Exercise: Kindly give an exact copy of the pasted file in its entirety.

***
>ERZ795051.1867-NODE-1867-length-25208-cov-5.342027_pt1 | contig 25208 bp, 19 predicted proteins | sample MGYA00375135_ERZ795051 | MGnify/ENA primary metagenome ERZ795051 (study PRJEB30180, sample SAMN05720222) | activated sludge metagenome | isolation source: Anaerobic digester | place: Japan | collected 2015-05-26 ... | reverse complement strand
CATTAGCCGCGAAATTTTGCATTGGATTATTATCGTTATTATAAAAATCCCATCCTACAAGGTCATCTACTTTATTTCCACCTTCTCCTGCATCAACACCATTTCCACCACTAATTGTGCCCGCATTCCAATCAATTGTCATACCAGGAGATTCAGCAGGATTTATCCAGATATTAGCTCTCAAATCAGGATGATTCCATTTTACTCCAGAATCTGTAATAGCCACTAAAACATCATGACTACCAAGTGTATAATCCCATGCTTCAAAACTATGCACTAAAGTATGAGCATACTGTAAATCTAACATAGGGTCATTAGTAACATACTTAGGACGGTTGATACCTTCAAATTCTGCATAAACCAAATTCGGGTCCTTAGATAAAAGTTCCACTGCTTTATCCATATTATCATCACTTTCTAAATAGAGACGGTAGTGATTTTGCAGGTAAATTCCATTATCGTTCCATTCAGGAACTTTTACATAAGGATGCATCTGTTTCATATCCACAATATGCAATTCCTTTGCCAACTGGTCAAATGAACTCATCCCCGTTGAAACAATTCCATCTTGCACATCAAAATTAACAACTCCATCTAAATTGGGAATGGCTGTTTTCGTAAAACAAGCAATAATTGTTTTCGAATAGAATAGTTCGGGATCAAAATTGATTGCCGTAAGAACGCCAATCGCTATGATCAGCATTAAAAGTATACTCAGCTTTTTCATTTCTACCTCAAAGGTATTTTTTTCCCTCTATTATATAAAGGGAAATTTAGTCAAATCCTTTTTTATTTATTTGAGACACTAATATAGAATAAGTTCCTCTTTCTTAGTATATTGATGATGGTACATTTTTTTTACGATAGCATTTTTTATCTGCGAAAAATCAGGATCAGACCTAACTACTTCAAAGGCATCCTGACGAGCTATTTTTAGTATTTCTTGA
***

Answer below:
>ERZ795051.1867-NODE-1867-length-25208-cov-5.342027_pt1 | contig 25208 bp, 19 predicted proteins | sample MGYA00375135_ERZ795051 | MGnify/ENA primary metagenome ERZ795051 (study PRJEB30180, sample SAMN05720222) | activated sludge metagenome | isolation source: Anaerobic digester | place: Japan | collected 2015-05-26 ... | reverse complement strand
CATTAGCCGCGAAATTTTGCATTGGATTATTATCGTTATTATAAAAATCCCATCCTACAAGGTCATCTACTTTATTTCCACCTTCTCCTGCATCAACACCATTTCCACCACTAATTGTGCCCGCATTCCAATCAATTGTCATACCAGGAGATTCAGCAGGATTTATCCAGATATTAGCTCTCAAATCAGGATGATTCCATTTTACTCCAGAATCTGTAATAGCCACTAAAACATCATGACTACCAAGTGTATAATCCCATGCTTCAAAACTATGCACTAAAGTATGAGCATACTGTAAATCTAACATAGGGTCATTAGTAACATACTTAGGACGGTTGATACCTTCAAATTCTGCATAAACCAAATTCGGGTCCTTAGATAAAAGTTCCACTGCTTTATCCATATTATCATCACTTTCTAAATAGAGACGGTAGTGATTTTGCAGGTAAATTCCATTATCGTTCCATTCAGGAACTTTTACATAAGGATGCATCTGTTTCATATCCACAATATGCAATTCCTTTGCCAACTGGTCAAATGAACTCATCCCCGTTGAAACAATTCCATCTTGCACATCAAAATTAACAACTCCATCTAAATTGGGAATGGCTGTTTTCGTAAAACAAGCAATAATTGTTTTCGAATAGAATAGTTCGGGATCAAAATTGATTGCCGTAAGAACGCCAATCGCTATGATCAGCATTAAAAGTATACTCAGCTTTTTCATTTCTACCTCAAAGGTATTTTTTTCCCTCTATTATATAAAGGGAAATTTAGTCAAATCCTTTTTTATTTATTTGAGACACTAATATAGAATAAGTTCCTCTTTCTTAGTATATTGATGATGGTACATTTTTTTTACGATAGCATTTTTTATCTGCGAAAAATCAGGATCAGACCTAACTACTTCAAAGGCATCCTGACGAGCTATTTTTAGTATTTCTTGA